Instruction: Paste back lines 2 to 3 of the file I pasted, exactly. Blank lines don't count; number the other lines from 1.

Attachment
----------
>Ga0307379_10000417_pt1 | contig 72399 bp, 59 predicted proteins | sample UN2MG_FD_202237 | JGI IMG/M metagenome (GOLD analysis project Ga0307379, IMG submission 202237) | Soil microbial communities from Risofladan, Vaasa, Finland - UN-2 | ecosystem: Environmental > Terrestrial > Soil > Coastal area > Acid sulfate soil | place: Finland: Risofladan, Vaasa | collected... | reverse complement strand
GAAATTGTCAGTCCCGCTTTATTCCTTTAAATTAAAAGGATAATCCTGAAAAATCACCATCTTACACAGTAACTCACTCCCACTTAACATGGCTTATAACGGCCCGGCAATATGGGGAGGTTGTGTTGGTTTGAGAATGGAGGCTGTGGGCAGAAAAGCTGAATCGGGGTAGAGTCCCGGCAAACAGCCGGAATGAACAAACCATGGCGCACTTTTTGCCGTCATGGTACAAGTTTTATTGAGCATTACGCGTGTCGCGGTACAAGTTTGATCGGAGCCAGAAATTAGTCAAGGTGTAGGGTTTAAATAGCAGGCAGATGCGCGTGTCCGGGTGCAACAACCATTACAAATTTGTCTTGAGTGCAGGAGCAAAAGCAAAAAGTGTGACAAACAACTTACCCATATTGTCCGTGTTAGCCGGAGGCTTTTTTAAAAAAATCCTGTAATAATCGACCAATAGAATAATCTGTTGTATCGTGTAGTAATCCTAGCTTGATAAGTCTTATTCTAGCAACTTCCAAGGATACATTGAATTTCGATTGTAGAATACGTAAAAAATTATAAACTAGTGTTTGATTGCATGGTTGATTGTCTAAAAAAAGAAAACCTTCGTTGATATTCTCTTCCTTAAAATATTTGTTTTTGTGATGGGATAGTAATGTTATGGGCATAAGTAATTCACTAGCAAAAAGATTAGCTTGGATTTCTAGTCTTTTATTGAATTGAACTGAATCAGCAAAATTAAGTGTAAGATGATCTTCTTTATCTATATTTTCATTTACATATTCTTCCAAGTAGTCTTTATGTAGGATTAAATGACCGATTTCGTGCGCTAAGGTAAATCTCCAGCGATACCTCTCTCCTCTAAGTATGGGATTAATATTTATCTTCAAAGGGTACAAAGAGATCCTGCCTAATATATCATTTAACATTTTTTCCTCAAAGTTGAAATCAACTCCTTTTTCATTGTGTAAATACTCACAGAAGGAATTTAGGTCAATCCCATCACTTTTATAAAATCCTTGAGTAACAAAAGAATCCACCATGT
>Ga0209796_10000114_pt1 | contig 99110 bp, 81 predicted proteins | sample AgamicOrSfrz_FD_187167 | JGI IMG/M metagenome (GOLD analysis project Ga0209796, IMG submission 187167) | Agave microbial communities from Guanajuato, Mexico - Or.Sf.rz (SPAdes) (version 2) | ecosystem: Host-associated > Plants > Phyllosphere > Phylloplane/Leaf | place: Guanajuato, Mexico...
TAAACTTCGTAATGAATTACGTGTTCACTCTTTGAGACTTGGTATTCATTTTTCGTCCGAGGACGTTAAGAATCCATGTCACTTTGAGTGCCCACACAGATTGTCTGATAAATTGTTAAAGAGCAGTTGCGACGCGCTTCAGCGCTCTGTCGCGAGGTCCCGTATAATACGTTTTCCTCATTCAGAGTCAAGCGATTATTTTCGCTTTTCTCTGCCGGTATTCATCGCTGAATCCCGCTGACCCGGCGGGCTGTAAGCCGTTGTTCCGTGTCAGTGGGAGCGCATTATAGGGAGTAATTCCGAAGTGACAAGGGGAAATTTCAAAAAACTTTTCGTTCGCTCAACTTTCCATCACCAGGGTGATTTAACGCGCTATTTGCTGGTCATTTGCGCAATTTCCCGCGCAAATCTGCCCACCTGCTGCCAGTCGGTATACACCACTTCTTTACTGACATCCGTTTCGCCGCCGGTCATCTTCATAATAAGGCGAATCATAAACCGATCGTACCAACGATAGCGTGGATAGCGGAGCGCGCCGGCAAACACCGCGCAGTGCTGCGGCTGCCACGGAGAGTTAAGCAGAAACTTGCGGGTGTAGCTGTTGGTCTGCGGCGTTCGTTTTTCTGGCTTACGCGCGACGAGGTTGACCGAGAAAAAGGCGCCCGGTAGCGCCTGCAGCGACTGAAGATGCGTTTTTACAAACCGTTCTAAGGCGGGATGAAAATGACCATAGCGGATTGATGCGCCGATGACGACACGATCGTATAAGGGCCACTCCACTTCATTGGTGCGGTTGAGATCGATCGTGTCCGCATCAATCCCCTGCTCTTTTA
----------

GAAATTGTCAGTCCCGCTTTATTCCTTTAAATTAAAAGGATAATCCTGAAAAATCACCATCTTACACAGTAACTCACTCCCACTTAACATGGCTTATAACGGCCCGGCAATATGGGGAGGTTGTGTTGGTTTGAGAATGGAGGCTGTGGGCAGAAAAGCTGAATCGGGGTAGAGTCCCGGCAAACAGCCGGAATGAACAAACCATGGCGCACTTTTTGCCGTCATGGTACAAGTTTTATTGAGCATTACGCGTGTCGCGGTACAAGTTTGATCGGAGCCAGAAATTAGTCAAGGTGTAGGGTTTAAATAGCAGGCAGATGCGCGTGTCCGGGTGCAACAACCATTACAAATTTGTCTTGAGTGCAGGAGCAAAAGCAAAAAGTGTGACAAACAACTTACCCATATTGTCCGTGTTAGCCGGAGGCTTTTTTAAAAAAATCCTGTAATAATCGACCAATAGAATAATCTGTTGTATCGTGTAGTAATCCTAGCTTGATAAGTCTTATTCTAGCAACTTCCAAGGATACATTGAATTTCGATTGTAGAATACGTAAAAAATTATAAACTAGTGTTTGATTGCATGGTTGATTGTCTAAAAAAAGAAAACCTTCGTTGATATTCTCTTCCTTAAAATATTTGTTTTTGTGATGGGATAGTAATGTTATGGGCATAAGTAATTCACTAGCAAAAAGATTAGCTTGGATTTCTAGTCTTTTATTGAATTGAACTGAATCAGCAAAATTAAGTGTAAGATGATCTTCTTTATCTATATTTTCATTTACATATTCTTCCAAGTAGTCTTTATGTAGGATTAAATGACCGATTTCGTGCGCTAAGGTAAATCTCCAGCGATACCTCTCTCCTCTAAGTATGGGATTAATATTTATCTTCAAAGGGTACAAAGAGATCCTGCCTAATATATCATTTAACATTTTTTCCTCAAAGTTGAAATCAACTCCTTTTTCATTGTGTAAATACTCACAGAAGGAATTTAGGTCAATCCCATCACTTTTATAAAATCCTTGAGTAACAAAAGAATCCACCATGT
>Ga0209796_10000114_pt1 | contig 99110 bp, 81 predicted proteins | sample AgamicOrSfrz_FD_187167 | JGI IMG/M metagenome (GOLD analysis project Ga0209796, IMG submission 187167) | Agave microbial communities from Guanajuato, Mexico - Or.Sf.rz (SPAdes) (version 2) | ecosystem: Host-associated > Plants > Phyllosphere > Phylloplane/Leaf | place: Guanajuato, Mexico...